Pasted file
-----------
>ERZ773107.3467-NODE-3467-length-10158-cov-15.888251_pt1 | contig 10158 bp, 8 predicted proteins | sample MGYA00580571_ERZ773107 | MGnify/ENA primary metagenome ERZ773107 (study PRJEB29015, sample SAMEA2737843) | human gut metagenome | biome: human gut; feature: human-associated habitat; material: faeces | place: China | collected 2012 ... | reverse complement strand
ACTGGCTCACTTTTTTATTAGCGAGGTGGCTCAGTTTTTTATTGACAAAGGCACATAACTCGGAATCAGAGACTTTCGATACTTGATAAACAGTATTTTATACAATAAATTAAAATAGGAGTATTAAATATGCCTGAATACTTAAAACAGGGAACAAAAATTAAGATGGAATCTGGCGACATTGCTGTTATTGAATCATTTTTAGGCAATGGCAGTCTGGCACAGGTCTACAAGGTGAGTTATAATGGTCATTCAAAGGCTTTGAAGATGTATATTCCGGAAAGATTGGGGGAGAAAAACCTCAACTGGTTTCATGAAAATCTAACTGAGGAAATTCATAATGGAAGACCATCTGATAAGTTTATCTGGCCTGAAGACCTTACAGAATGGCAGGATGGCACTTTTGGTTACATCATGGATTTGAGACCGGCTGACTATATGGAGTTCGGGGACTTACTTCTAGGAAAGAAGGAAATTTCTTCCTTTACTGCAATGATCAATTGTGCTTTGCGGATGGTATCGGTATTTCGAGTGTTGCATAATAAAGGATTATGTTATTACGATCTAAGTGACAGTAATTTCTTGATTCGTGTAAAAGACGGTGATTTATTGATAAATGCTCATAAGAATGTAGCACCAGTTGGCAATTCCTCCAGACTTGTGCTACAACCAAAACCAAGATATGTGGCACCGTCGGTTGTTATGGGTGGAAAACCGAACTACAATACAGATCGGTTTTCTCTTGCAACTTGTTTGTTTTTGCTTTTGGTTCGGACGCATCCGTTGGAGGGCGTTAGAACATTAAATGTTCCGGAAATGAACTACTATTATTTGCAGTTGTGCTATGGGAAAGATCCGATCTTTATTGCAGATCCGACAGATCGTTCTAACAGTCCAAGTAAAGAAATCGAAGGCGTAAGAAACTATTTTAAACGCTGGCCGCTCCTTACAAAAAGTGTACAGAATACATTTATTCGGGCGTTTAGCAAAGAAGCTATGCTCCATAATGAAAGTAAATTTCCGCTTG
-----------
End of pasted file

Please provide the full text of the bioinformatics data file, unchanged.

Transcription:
>ERZ773107.3467-NODE-3467-length-10158-cov-15.888251_pt1 | contig 10158 bp, 8 predicted proteins | sample MGYA00580571_ERZ773107 | MGnify/ENA primary metagenome ERZ773107 (study PRJEB29015, sample SAMEA2737843) | human gut metagenome | biome: human gut; feature: human-associated habitat; material: faeces | place: China | collected 2012 ... | reverse complement strand
ACTGGCTCACTTTTTTATTAGCGAGGTGGCTCAGTTTTTTATTGACAAAGGCACATAACTCGGAATCAGAGACTTTCGATACTTGATAAACAGTATTTTATACAATAAATTAAAATAGGAGTATTAAATATGCCTGAATACTTAAAACAGGGAACAAAAATTAAGATGGAATCTGGCGACATTGCTGTTATTGAATCATTTTTAGGCAATGGCAGTCTGGCACAGGTCTACAAGGTGAGTTATAATGGTCATTCAAAGGCTTTGAAGATGTATATTCCGGAAAGATTGGGGGAGAAAAACCTCAACTGGTTTCATGAAAATCTAACTGAGGAAATTCATAATGGAAGACCATCTGATAAGTTTATCTGGCCTGAAGACCTTACAGAATGGCAGGATGGCACTTTTGGTTACATCATGGATTTGAGACCGGCTGACTATATGGAGTTCGGGGACTTACTTCTAGGAAAGAAGGAAATTTCTTCCTTTACTGCAATGATCAATTGTGCTTTGCGGATGGTATCGGTATTTCGAGTGTTGCATAATAAAGGATTATGTTATTACGATCTAAGTGACAGTAATTTCTTGATTCGTGTAAAAGACGGTGATTTATTGATAAATGCTCATAAGAATGTAGCACCAGTTGGCAATTCCTCCAGACTTGTGCTACAACCAAAACCAAGATATGTGGCACCGTCGGTTGTTATGGGTGGAAAACCGAACTACAATACAGATCGGTTTTCTCTTGCAACTTGTTTGTTTTTGCTTTTGGTTCGGACGCATCCGTTGGAGGGCGTTAGAACATTAAATGTTCCGGAAATGAACTACTATTATTTGCAGTTGTGCTATGGGAAAGATCCGATCTTTATTGCAGATCCGACAGATCGTTCTAACAGTCCAAGTAAAGAAATCGAAGGCGTAAGAAACTATTTTAAACGCTGGCCGCTCCTTACAAAAAGTGTACAGAATACATTTATTCGGGCGTTTAGCAAAGAAGCTATGCTCCATAATGAAAGTAAATTTCCGCTTG